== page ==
variable: 3 cases of acute lymphocytic leukemia, 1 case
of Hodgkin’s disease, 1 case of schwannoma, 1 cases of
giant cell tumor of th e tendon sheath, 1 case of osteosar-
coma and 1 case of malignant reticuloma. Seven of the
eight KD patients who developed neoplasms, were treated
with high-dose intravenous immunoglobulin (IVIG). It is
noteworthy that lymphoid malignancies developed in
five cases very shortly after the onset of KD. This sug-
gests that lymphoid malignancies might have developed
in the bone marrow and/or lymphoid tissues at the onset
of KD [4]. Physiopathology of development malignancy
after KD remains unclear. However, it actually admitted
that immunological disorder may play probably a central
Striking immune perturbations occur in acute KD, in-
cluding marked cytokine cascade stimulation and endo-
thelial cell activation. Both HLA-DR+ CD3 + (activated T
cells) and DR+ CD4+ cells (activated helper T cells) were
significantly increased in the lamina propria of patients
with acute Kawasaki disease as compared with controls.
In contrast, CD8+ cells (suppressor/cytotoxic T cells)
were significantly reduced in both the epitheliu m and the
lamina propria of individuals with Kawasaki disease as
compared with controls [12].
Polyclonal activation of T cells in KD as manifested
by increased interleukins, tumor necrosis factor-
) and increased level HLA-DR+ CD3+ (activated T cells)
and DR+ CD4+ cells (activated helper T cells) is well
documented [13]. Moreover, many growth factors such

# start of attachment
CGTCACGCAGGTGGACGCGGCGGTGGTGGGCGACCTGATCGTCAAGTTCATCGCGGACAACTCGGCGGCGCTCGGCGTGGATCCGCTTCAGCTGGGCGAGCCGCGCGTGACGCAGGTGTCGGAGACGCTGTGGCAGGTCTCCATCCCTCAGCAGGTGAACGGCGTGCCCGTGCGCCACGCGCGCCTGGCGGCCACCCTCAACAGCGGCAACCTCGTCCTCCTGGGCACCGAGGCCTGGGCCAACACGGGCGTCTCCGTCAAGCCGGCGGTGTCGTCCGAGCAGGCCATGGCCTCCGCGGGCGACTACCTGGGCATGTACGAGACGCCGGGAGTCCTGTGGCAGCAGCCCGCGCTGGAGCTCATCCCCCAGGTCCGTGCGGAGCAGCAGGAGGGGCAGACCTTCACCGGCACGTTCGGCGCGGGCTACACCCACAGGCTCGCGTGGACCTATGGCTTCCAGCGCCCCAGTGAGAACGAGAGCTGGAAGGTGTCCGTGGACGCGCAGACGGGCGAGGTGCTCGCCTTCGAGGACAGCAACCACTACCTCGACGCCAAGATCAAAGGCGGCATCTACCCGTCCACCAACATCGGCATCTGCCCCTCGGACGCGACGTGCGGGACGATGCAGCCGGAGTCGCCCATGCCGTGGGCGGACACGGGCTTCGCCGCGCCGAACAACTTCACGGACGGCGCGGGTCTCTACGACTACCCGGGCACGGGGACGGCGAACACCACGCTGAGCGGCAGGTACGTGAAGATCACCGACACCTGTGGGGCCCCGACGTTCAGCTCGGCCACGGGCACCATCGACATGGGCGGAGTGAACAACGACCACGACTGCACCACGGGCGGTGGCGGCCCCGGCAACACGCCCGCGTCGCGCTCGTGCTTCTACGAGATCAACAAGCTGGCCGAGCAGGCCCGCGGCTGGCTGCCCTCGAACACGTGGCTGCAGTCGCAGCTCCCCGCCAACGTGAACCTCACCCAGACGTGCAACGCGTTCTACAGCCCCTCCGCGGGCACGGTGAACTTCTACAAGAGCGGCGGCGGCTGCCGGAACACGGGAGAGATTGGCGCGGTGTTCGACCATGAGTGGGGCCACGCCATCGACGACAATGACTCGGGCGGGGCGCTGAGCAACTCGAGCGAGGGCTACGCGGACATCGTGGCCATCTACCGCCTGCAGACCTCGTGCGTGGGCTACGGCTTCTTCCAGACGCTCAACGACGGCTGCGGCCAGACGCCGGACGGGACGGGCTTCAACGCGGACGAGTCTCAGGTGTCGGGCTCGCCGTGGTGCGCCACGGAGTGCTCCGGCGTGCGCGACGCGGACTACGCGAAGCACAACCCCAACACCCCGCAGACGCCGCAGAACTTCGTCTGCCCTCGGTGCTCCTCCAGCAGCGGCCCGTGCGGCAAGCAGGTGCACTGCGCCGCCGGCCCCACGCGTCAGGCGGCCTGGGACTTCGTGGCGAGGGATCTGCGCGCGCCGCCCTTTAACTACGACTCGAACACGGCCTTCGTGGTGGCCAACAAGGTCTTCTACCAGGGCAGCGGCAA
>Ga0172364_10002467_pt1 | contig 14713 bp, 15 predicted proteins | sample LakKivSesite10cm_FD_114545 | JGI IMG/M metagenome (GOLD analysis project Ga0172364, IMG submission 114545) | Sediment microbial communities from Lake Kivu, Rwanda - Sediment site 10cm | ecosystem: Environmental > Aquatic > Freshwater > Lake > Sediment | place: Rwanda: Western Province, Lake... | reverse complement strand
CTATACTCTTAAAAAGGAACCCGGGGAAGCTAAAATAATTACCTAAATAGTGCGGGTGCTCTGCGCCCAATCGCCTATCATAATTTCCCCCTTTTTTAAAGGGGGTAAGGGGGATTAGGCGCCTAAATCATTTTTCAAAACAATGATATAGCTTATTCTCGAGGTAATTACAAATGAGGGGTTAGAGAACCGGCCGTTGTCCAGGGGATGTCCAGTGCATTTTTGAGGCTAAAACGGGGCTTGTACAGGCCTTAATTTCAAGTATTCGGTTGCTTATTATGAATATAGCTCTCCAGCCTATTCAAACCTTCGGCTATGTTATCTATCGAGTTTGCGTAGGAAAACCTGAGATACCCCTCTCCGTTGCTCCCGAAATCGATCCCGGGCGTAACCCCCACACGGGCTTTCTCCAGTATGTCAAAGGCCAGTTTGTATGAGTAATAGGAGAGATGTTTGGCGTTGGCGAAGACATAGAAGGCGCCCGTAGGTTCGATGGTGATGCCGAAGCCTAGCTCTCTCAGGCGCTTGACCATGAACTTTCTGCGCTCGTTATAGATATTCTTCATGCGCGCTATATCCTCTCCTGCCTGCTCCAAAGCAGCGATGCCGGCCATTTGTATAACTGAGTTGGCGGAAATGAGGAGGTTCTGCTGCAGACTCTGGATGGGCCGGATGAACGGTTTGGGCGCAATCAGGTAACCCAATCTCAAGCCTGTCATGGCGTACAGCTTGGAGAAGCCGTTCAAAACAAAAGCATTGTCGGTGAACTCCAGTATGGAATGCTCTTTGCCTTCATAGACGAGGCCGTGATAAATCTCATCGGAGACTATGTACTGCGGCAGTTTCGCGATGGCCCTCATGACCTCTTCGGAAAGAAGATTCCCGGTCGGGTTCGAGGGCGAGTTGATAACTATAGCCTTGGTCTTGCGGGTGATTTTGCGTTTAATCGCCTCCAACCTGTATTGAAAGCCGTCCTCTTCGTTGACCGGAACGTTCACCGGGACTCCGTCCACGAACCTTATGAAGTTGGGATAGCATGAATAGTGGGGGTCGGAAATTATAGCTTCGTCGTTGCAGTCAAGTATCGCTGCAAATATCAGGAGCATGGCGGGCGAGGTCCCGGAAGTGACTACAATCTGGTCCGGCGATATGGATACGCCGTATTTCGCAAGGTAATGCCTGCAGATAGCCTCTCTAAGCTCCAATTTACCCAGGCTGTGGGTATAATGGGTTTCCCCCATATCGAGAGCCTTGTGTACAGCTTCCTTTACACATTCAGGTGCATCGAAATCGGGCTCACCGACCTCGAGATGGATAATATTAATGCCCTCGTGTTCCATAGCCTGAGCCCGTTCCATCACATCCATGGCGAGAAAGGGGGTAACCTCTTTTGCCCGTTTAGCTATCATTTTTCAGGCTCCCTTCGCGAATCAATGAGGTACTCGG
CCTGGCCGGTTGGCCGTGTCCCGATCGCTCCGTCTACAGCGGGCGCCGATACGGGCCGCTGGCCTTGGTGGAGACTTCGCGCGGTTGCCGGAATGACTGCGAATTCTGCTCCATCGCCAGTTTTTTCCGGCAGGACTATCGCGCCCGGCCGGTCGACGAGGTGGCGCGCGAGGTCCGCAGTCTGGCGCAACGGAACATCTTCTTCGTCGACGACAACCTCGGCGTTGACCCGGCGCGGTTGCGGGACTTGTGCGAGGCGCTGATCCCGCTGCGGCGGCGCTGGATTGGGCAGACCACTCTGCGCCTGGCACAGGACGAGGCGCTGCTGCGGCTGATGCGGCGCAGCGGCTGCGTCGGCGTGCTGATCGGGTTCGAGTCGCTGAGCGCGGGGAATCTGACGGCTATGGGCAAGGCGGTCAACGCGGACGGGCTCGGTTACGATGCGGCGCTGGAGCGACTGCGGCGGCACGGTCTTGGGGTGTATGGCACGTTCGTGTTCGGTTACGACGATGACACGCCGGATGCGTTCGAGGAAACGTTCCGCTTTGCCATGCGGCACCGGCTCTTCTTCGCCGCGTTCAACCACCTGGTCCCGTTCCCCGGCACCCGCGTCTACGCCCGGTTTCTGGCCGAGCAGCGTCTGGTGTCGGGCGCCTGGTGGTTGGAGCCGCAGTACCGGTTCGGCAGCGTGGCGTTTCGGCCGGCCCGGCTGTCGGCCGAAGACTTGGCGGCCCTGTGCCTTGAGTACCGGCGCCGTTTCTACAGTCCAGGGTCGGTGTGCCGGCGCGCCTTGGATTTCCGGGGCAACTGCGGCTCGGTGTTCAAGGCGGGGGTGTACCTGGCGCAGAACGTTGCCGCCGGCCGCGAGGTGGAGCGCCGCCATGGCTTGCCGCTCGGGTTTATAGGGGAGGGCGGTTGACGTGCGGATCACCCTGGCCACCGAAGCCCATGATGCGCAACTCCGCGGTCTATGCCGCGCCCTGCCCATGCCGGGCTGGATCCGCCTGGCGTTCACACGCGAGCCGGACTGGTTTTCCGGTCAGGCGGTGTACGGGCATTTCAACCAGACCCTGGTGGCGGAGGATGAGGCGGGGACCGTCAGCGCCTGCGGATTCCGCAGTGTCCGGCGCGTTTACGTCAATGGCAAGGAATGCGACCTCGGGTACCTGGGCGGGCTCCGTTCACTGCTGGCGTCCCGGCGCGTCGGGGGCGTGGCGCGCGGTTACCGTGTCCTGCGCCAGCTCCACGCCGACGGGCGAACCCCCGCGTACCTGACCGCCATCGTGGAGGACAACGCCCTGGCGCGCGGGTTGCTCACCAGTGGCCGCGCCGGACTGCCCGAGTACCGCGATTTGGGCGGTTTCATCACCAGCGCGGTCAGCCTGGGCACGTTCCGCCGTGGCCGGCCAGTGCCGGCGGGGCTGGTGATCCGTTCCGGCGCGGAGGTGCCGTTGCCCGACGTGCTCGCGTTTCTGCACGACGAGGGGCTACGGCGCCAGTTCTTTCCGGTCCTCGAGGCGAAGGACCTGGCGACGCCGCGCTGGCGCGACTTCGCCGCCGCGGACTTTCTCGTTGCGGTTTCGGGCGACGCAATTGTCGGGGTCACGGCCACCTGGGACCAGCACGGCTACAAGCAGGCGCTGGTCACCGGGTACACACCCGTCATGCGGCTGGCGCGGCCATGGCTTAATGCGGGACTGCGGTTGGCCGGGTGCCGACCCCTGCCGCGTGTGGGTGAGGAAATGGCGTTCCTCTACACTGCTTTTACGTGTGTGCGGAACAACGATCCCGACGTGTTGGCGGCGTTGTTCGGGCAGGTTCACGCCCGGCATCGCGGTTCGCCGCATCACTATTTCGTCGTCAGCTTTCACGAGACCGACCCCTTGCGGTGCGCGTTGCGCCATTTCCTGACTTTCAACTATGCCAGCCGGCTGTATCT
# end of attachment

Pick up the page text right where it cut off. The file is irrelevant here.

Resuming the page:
as G-CSF (granulocyte colony-stimulating factor), M-CSF
(macrophage colony-stimulating factor) [14], VEGF
(Vascular endothelial growth factor) [15] in the acute
phase of KD, might accelerate the development of lym-
phoid malignancies [16]. This immunological disorder
present in the acute phase of KD may persist for a long
The role of infectious factor is not excluded. However,
patients with conditions causing aberration of lympho-
cyte function such as EBV infection, human immunode-
ficiency virus infection (HIV) and post morrow trans-
plantation appear to be a favourable terrain for theses
neoplasms. Our patient presented M. pneumoniae infec-
tion. Extrapulmonary manifestations in M. pneumoniae
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J. Chemli et al. / Open Journal of Pediatrics 2 (2012) 250-252
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[8] Wang, J.N., Wang, S.M., Liu, C.C. and Wu, J.M. (2001)
Mycoplasma pneumoniae infection associated with Ka-
wasaki disease. Acta Paediatrica, 90, 594-595.
infection may occur through immune dysregulation [17].
But relationship between this type of infection and ma-
lignancy remains unclear and not well documented yet.
Our observation is the first case describing the associa-
tion between anaplastic large cell lymphoma, KD and M.
pneumonia e. Immunologic disorder due to KD and M.
pneumonia e infection may play probably a central role
for malignancy and especially for anaplastic large cell
[9] Lee, M.N., Cha, J.H., Ahn, H.M., Yoo, J.H., Kim, H.S.,
Sohn, S. and Hong, Y.M. (2011) Mycoplasma pneumo-
niae infection in patients with Kawasaki disease. Korean
Journal of Pediatrics, 54, 123-127.
[10] Newburger, J.W., Takahashi, M., Gerber, M.A., Gewitz,
M.H., Tani, L.Y., Burns, J.C., et al. (2004) Diagnosis,
treatment, and long-term management of Kawasaki dis-
ease: A statement 158 for health professionals from the
Committee on Rheumatic Fever, Endocarditis and Ka-
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young, American Heart Association. Circulation, 110,
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Further, more detailed epidemiolog ical studies may be
required to clarify the relationship between malignancy,
KD and M. pneumoniae infection.